Melissa Murray: Well, this was a theme from many of the justices in the minority, including Justice Sotomayor, this idea that the interest in considering race and admissions is not solely so that all students get the benefits of diversity, although that may be a major part of it, but that we actually have a history in some of these institutions where certain groups have been excluded, and that, this is a means of not only repairing but remedying that past exclusion.
Justice Jackson's hypothetical really brought this home because she was essentially saying the real equal protection violation here is not the consideration of race in the admissions process but what you are proposing to, effectively, a phase, the experience of these underrepresented minorities when they want to tell their stories in the admissions process because you don't want to hear about race. That's the real equal protection violation here. Again, no one really had a good answer for that.
Melissa Harris-Perry: All right, Professor Murray, I want to take a listen here to the Solicitor General.
Solicitor General: For decades, this court has rightly recognized that student body diversity as a compelling interest that can justify limited consideration of race in university admissions. That holding recognizes a simple but profound truth when students of all races and backgrounds come to college and live together and learn together, they become better colleagues, better citizens, and better leaders.
Melissa Harris-Perry: Professor Murray, help me to understand with that being the legal basis that exists, what does that say about the UNC versus the Harvard case, which are making slightly different legal arguments. As you said, we're fighting over how we're going to get there, is there are some breadcrumbs here in how these two universities get to where they make their admissions decisions?
Melissa Murray: Sure. Again, these are two very different admissions processes, both of which use race. Harvard uses race in a lot of different ways. One of the allegations here, in this case, is that Harvard, in their use of race, is actually giving or disadvantaging Asian American students by assigning to them certain characteristics or attributes that don't code well in their admissions protocol. The UNC case does not even mention discrimination against Asian Americans. That's two very different features of the two cases.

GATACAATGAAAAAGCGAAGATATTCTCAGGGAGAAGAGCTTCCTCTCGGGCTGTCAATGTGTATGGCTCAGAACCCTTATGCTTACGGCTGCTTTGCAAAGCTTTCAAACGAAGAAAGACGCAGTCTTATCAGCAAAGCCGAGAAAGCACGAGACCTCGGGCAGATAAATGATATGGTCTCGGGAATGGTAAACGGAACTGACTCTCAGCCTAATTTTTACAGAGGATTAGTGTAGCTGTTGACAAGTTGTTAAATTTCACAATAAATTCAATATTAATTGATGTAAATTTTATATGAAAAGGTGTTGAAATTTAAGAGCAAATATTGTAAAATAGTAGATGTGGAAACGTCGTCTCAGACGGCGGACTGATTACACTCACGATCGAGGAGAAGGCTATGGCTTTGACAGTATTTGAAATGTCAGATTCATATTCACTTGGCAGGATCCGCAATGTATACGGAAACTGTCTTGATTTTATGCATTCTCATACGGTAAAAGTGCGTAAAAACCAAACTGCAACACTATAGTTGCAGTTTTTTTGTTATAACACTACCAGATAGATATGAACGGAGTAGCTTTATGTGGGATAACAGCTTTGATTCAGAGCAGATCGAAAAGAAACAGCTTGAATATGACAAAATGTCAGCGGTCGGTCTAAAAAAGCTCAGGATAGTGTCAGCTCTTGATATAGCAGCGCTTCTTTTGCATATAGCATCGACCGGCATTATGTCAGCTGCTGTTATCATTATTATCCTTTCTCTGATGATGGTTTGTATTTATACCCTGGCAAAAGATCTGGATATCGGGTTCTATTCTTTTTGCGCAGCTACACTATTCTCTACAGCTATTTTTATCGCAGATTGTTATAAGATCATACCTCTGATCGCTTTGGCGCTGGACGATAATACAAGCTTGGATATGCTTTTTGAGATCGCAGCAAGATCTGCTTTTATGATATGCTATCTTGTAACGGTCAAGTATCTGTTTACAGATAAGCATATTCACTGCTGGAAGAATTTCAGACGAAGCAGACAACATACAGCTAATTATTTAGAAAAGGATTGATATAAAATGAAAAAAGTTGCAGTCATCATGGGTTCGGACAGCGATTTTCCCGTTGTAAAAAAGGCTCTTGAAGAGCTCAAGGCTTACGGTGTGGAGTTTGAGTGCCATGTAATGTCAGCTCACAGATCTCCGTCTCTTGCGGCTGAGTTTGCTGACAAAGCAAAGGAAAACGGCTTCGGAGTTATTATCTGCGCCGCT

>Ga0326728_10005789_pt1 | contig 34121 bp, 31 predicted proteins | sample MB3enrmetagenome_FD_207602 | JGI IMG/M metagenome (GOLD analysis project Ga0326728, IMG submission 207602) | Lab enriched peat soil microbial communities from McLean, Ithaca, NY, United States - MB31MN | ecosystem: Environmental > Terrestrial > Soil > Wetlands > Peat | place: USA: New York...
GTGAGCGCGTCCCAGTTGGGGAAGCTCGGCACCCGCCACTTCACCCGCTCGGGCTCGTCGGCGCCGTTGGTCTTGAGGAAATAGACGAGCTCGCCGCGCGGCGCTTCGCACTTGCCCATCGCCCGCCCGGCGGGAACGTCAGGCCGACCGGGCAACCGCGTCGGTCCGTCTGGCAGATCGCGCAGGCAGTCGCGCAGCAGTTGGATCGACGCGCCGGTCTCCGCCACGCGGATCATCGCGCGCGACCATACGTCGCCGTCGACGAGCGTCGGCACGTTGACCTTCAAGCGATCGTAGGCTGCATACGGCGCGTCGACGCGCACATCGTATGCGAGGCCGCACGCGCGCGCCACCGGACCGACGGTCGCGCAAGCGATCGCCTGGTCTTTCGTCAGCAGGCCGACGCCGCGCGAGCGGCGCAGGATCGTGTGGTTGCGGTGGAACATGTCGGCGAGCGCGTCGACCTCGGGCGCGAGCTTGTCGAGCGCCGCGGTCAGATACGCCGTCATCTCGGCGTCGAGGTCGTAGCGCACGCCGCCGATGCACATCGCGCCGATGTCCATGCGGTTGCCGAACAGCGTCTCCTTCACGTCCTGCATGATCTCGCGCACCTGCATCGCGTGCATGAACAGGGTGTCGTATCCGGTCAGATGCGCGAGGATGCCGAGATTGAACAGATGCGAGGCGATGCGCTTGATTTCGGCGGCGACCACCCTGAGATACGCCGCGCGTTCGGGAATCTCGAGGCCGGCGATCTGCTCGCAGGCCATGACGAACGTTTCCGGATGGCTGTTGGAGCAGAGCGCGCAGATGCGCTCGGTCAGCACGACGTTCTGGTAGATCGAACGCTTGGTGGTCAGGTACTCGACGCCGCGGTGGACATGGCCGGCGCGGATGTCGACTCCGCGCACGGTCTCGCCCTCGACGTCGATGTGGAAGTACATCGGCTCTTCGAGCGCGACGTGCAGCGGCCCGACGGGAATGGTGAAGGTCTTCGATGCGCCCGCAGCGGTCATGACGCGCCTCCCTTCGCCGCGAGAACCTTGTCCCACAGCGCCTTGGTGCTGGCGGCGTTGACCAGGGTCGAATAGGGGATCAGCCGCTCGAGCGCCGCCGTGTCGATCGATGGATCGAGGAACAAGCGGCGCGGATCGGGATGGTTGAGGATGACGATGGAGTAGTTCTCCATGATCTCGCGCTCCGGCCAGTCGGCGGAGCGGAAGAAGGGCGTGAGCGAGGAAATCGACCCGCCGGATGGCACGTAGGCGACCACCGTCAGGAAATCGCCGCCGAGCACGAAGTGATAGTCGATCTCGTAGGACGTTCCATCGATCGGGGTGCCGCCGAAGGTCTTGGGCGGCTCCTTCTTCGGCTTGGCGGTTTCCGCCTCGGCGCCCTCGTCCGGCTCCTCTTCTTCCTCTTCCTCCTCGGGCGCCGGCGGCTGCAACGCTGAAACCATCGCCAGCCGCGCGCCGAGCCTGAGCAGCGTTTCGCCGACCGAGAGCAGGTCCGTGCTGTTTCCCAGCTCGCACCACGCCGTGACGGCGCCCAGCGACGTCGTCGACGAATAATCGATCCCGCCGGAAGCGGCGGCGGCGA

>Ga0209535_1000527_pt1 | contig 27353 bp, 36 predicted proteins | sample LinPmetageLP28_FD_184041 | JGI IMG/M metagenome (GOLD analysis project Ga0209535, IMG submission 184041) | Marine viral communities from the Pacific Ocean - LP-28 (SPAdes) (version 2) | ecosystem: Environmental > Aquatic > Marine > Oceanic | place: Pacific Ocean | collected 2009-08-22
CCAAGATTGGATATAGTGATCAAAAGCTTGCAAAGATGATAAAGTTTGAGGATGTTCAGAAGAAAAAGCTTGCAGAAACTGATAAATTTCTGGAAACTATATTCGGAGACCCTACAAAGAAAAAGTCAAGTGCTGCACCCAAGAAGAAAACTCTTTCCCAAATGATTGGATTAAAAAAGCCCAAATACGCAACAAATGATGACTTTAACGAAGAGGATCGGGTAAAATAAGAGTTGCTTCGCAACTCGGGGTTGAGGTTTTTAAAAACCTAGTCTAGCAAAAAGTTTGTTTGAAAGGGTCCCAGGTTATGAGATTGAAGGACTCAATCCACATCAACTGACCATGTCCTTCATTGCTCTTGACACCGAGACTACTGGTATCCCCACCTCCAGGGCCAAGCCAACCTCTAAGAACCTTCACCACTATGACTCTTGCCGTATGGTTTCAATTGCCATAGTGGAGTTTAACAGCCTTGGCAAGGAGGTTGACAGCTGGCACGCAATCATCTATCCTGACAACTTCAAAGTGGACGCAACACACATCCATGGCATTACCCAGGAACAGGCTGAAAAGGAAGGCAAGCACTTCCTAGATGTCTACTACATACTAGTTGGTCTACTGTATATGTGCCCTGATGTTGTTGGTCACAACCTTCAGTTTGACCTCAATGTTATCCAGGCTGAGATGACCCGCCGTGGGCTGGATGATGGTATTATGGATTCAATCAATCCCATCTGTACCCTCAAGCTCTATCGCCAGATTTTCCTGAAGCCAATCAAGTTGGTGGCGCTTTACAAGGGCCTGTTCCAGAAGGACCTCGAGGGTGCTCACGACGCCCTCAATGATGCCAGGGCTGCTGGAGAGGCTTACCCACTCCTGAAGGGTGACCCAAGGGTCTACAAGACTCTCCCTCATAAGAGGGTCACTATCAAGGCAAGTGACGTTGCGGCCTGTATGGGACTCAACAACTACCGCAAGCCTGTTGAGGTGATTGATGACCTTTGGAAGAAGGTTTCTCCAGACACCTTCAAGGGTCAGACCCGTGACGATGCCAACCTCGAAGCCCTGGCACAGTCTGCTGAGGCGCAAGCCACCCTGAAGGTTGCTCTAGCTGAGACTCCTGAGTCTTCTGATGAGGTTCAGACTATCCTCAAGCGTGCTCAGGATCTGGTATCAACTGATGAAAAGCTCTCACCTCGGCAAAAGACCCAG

Another very different set of features is UNC is a public institution. The nature of the inquiry, in that case, is a constitutional question. Does UNC policy considering race offend the equal protection clause of the Constitution? Harvard is a private institution. For that reason, the question is a statutory one. Does Harvard which accepts federal monies for certain things like labs or whatnot, has it violated its obligation to not engage in racial discrimination in using race in its admissions protocol and indeed, in engaging in what Students for Fair Admissions term discrimination against Asian Americans?
On the one hand, a statutory question, on the other hand, a constitutional question, but in many ways, the issues are really deeply, deeply conflated. You could imagine here, the court deciding that Harvard is going to lose and lose badly really going to have to revamp its admissions protocols but UNC is also going to lose. The real question is the constitutional loss, will it be mediated in some way by the view that race can be considered in certain ways, whether it's likely to students can have this opportunity to talk about their experiences as minorities, they're just not required and the university cannot make them or include in the admissions protocol some kind of racial box that they have to check. Again, we could get very different outcomes here, but I think the overall overlay is really the same.
Melissa Harris-Perry: I'm going to stand in a slightly different place than inside the courtroom here. You and I are both college professors, we're both on predominantly white university campuses. I know that you also were in the California system for a while.
Is American higher education anywhere close to being ready for this school year to likely be the last one in which affirmative action, some consideration of race in undergraduate admissions, is allowable?
Melissa Murray: There are certain systems, I think, that are prepared because they have through their state laws or state constitutions eliminated the consideration of race in admissions protocols already. California is the obvious example. There's also Michigan and Florida and Washington. Maybe some others that I have skipped over. Again, some places are already doing this so they are ready.
I think for the vast majority of schools, both public and private, this is going to be a real disruption to ordinary operating procedures. They're really going to have to think about how are we going to get to a diverse campus if that's something that they want to continue doing in a world where we may not be able to have students identify themselves in our admissions materials, nor can we have them talk about their experiences.
Melissa Harris-Perry: Melissa Murray is a professor of law at NYU, and co-host of the podcast, Strict Scrutiny. Thanks so much for your time.
Melissa Murray: Thank you for having me.